Jay B Sauceda is an editorial and commercial photographer based in Austin, Texas. This 5th generation Texan talked to ILTP over cold beers at Rabbit’s on Austin’s east side.

How did you start out?

I went to UT for political science. I’d always done video stuff and photography in high school, but it was all super hobby. I didn’t really know what I was doing. I actually had way, way, way more experience with video and worked on documentaries in college. Most people go the other way around. Sophomore or junior year in school, I took Dennis Darling’s J316. Harry Benson came a spoke to Dennis’ class and I was super intrigued. He photographed the Beatles, the Robert Kennedy assassination – he was there for everything, all the preeminent moments in American cultural history.

I’m an inquisitive person by nature. He made a comment about how the camera is this.. .not a stupid device… but an excuse that grants you access into people’s lives. You’re a complete stranger and people open up to you just because you’re there to take a picture. So it’s a magical object.

 You’re a complete stranger and people open up to you just because you’re there to take a picture

At that point, I had no real desire to become a photographer, but I wanted to do it more. I was actually a really shitty student. I dated a girl in that class that got great grades. I was a “C” student. She always had the better photographs and grades. She never thought my work was that great. It’s a joke we get a kick out of now.

I wanted to work in political science or advertising in some regard. At that point I wasn’t completely sure. I worked on a documentary. I interned for the Butler Bros and cut my teeth on ad work and creative work. Realistically, it wasn’t until after college when I was doing freelance design work and getting into the political side of stuff and was not really enjoying the work I was producing. I was also working with people I wasn’t politically aligned with.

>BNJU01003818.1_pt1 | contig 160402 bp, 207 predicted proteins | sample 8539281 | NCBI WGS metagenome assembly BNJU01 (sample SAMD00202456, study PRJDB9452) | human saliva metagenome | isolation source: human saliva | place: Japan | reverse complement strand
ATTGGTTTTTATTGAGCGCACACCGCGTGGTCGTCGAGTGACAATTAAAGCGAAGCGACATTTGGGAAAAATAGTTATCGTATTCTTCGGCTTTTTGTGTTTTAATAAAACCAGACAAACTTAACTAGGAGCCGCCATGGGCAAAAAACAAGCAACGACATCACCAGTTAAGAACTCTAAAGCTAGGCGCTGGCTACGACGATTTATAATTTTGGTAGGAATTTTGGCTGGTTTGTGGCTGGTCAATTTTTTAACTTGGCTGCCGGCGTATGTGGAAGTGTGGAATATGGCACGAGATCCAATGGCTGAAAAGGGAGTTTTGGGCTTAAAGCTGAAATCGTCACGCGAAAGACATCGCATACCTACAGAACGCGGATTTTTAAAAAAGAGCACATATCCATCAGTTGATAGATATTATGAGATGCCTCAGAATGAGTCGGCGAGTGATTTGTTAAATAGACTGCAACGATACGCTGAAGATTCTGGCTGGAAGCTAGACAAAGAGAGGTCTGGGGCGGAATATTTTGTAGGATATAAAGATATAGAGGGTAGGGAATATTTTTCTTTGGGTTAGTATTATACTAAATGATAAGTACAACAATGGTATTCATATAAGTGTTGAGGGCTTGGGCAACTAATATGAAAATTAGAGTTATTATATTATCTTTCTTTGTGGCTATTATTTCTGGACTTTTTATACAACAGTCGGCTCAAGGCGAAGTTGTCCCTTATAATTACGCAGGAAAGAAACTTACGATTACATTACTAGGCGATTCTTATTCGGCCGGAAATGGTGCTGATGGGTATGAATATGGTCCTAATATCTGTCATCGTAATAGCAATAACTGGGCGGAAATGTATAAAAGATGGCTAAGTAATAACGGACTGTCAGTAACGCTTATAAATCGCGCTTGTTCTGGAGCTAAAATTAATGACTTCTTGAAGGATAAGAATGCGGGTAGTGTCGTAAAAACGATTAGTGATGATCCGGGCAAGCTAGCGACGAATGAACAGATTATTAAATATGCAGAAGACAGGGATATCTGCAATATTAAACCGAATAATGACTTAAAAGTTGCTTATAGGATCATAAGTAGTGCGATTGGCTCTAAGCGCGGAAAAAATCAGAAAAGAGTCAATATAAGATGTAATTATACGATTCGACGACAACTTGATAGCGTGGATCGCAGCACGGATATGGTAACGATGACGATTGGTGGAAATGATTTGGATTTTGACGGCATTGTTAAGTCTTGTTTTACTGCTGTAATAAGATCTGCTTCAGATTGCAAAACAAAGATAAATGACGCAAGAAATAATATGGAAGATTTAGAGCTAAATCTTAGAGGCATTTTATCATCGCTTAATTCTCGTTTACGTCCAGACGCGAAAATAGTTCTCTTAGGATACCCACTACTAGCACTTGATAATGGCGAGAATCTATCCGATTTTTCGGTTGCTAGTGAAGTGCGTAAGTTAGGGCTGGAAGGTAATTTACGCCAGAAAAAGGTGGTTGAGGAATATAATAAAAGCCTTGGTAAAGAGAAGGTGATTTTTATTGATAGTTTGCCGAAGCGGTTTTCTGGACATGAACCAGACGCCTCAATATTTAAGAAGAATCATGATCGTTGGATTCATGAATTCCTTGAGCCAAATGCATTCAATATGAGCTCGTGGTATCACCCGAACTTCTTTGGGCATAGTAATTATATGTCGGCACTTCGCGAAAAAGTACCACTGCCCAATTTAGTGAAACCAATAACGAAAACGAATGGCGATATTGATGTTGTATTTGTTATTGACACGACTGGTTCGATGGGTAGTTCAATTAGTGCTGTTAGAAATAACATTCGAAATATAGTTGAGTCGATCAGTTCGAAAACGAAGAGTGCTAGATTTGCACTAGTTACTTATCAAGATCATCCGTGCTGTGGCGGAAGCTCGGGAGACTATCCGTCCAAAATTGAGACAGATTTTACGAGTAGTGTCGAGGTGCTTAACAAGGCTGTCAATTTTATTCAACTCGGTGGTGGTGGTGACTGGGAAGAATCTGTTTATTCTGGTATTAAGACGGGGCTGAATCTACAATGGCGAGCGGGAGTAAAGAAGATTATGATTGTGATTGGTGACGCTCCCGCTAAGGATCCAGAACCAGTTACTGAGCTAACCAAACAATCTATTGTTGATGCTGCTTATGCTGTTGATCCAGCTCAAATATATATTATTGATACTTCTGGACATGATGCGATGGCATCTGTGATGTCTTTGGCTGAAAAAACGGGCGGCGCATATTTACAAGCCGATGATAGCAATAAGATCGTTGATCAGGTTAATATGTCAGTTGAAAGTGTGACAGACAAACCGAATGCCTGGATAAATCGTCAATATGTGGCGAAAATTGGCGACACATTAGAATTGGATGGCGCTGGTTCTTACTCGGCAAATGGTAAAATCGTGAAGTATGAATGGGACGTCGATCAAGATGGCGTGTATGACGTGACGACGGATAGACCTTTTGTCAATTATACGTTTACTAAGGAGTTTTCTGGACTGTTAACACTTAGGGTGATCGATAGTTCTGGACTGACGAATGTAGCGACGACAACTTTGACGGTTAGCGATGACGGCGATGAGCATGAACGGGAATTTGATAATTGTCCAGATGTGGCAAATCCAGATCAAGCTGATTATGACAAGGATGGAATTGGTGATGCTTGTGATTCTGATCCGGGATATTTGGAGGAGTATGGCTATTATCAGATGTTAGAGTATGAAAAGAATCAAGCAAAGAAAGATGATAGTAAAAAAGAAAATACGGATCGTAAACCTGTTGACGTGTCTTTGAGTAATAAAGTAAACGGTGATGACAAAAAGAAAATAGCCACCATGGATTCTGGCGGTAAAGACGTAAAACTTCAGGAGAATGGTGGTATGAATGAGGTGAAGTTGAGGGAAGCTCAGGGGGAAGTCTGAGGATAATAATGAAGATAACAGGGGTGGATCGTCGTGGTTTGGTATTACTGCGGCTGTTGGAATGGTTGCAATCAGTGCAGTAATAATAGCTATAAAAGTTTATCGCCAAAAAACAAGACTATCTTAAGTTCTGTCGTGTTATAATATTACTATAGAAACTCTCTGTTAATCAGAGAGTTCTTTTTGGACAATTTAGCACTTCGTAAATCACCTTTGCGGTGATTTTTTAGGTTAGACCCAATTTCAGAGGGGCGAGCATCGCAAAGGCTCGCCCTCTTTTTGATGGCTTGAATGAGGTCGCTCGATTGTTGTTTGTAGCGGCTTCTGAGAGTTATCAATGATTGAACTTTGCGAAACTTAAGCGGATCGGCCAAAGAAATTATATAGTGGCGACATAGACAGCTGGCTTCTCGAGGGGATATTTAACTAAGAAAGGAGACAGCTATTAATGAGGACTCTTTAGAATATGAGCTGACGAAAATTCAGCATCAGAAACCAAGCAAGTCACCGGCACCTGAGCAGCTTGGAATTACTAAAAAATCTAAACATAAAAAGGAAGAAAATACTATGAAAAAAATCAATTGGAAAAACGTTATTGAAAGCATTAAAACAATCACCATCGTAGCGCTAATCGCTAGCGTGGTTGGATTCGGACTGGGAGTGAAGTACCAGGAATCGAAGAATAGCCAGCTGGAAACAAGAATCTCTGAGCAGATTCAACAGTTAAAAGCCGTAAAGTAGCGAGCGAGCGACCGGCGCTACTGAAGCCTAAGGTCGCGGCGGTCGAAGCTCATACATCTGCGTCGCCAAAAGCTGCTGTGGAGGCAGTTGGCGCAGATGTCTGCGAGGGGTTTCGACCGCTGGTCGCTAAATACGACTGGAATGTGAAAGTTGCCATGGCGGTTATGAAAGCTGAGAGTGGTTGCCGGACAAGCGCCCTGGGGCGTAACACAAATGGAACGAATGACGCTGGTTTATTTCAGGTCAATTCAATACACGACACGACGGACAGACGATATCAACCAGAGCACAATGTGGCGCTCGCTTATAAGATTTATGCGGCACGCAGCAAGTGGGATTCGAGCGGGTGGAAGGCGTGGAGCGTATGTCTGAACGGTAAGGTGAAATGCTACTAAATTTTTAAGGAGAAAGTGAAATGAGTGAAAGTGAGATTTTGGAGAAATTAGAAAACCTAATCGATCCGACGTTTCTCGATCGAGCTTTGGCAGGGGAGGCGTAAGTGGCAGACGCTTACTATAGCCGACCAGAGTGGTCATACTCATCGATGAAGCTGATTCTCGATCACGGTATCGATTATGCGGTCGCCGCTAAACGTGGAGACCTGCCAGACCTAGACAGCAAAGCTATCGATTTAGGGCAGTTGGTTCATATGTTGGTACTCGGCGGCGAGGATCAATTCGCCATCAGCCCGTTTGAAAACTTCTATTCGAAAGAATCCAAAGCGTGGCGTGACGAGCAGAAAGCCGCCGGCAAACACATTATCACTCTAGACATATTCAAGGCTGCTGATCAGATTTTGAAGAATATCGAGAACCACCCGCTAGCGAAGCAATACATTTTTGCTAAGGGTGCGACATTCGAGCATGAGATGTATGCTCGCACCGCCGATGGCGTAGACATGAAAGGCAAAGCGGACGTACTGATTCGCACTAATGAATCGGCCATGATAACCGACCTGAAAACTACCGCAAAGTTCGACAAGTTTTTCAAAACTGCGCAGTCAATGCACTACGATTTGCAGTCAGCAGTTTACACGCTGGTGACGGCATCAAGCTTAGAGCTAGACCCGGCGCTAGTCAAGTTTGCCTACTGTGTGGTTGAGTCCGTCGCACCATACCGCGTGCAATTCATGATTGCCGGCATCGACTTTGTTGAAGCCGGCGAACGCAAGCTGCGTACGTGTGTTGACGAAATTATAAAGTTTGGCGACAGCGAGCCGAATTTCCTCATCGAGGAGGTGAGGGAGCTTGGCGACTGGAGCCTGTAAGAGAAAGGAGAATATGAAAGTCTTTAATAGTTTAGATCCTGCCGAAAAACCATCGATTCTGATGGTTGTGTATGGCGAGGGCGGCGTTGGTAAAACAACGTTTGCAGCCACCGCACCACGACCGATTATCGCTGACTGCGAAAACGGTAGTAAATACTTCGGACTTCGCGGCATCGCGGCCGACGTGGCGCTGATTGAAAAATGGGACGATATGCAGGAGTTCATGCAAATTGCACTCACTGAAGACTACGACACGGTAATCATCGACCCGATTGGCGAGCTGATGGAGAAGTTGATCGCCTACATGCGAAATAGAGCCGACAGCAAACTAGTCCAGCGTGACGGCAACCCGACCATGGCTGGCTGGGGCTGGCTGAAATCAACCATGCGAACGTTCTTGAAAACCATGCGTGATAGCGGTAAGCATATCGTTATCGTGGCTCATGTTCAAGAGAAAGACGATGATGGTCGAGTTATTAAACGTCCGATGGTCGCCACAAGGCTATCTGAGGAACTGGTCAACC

The path worked out, though. I was shooting stuff still for fun. My buddy Adam Voorhes said you should seriously consider going after this, “Keep trying to do work for the Butler Bros, refine your stuff, play around. If you’re able to pay bills doing other work you’re not happy with, just do that to make money and use that time to build a portfolio that’s solid.”

How long did that take?

It took a long time. I started getting work because Adam vouched for me. He had solid relationships with art directors around the city and vouched for me. I probably wouldn’t have work if it weren’t for him. With a lot of art directors and buyers, it’s who you know.

A lot of people try to get into the photo industry and don’t go to school for it. I lucked out and met Adam Voorhes and Matt Rainwaters who had both gone to Brooks and had a good commercial background and worked in New York and assisted for people. A lot of people who try to get into photography without school end up reading a lot of bad information online from photographers that don’t know what the hell they’re doing anymore. Their careers are on the way down and they become this source of a lot of bad info. You’re dating your work by taking tips from people who aren’t doing that kind of work anymore.

I lucked out that those were the guys I got plugged in with. they gave me a lot of good advice – don’t rush into showing your work, because up front it’s going to be bad. They told me what stuff I was producing was bad, and the rights and wrongs of how to get in (to the industry), essentially.

For me it was a long journey. I started wanting to go in that direction 2007. I didn’t start showing books to agencies until 2010, or ’09 maybe. I started showing work to magazines before that but I didn’t have agency relative work until 2009. I was still paying bills doing web development and layout for old political clients, but didn’t get rolling with ad work until 2009.

What was your first job?

Robin Finlay gave me my first editorial job, she was the Art Director at Austin Monthly at the time. I’d sent her my portfolio two or three times and she never responded. Finally, Adam invited us to his birthday dinner and she was one of the guests. I think she felt awkward that I had emailed and she had never responded. Finally she said, email me again and she finally gave me that job.

What kept you going through those early days?

Encouraging feedback from Adam. I got to do some cool stuff at the Butler Bros, before I really got rolling or had a style or anything like that. The Butler Bros would hire me to do random stuff. I had a background in all things design and photography, but that’s what they brought me in to do. They were a young agency and wanted someone that could do web development and video.